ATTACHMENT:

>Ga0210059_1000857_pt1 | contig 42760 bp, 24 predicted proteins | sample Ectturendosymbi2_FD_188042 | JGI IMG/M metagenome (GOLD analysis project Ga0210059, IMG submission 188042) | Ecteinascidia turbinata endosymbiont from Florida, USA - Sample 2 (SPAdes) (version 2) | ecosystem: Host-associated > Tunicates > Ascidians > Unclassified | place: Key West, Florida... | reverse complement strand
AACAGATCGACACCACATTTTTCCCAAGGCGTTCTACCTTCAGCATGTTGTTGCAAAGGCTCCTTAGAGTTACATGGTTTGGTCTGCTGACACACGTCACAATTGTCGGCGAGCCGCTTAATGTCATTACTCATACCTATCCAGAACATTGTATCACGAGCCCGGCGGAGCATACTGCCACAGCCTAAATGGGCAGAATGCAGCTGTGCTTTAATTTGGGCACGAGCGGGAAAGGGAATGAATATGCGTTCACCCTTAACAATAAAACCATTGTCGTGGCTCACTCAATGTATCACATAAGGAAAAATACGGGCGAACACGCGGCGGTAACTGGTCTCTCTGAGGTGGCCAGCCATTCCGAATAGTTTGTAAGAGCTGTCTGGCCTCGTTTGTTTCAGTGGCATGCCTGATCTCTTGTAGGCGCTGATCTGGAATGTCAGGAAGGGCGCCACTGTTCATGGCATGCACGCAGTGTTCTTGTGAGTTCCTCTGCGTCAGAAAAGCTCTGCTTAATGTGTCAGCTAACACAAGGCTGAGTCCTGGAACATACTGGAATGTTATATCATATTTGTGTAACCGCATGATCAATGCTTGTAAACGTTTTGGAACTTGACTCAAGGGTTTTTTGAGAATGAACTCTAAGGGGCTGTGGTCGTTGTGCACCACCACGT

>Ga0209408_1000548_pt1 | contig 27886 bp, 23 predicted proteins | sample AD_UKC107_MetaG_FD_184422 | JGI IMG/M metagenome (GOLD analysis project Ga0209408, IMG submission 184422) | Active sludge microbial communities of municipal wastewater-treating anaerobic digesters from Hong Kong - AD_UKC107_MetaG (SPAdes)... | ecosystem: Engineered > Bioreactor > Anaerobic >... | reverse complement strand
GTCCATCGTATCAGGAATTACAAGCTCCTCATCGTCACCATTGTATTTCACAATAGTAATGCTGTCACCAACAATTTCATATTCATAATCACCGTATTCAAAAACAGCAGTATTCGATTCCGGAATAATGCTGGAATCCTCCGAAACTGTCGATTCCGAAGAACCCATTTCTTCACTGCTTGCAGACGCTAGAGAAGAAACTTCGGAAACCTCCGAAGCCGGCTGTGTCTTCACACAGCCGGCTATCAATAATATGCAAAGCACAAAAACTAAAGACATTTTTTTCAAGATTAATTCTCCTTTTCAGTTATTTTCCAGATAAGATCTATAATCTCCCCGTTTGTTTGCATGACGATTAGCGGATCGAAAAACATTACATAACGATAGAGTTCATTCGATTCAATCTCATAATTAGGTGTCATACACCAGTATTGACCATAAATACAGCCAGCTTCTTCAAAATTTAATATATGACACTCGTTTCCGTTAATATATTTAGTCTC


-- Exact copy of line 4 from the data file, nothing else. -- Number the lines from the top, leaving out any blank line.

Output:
GTCCATCGTATCAGGAATTACAAGCTCCTCATCGTCACCATTGTATTTCACAATAGTAATGCTGTCACCAACAATTTCATATTCATAATCACCGTATTCAAAAACAGCAGTATTCGATTCCGGAATAATGCTGGAATCCTCCGAAACTGTCGATTCCGAAGAACCCATTTCTTCACTGCTTGCAGACGCTAGAGAAGAAACTTCGGAAACCTCCGAAGCCGGCTGTGTCTTCACACAGCCGGCTATCAATAATATGCAAAGCACAAAAACTAAAGACATTTTTTTCAAGATTAATTCTCCTTTTCAGTTATTTTCCAGATAAGATCTATAATCTCCCCGTTTGTTTGCATGACGATTAGCGGATCGAAAAACATTACATAACGATAGAGTTCATTCGATTCAATCTCATAATTAGGTGTCATACACCAGTATTGACCATAAATACAGCCAGCTTCTTCAAAATTTAATATATGACACTCGTTTCCGTTAATATATTTAGTCTC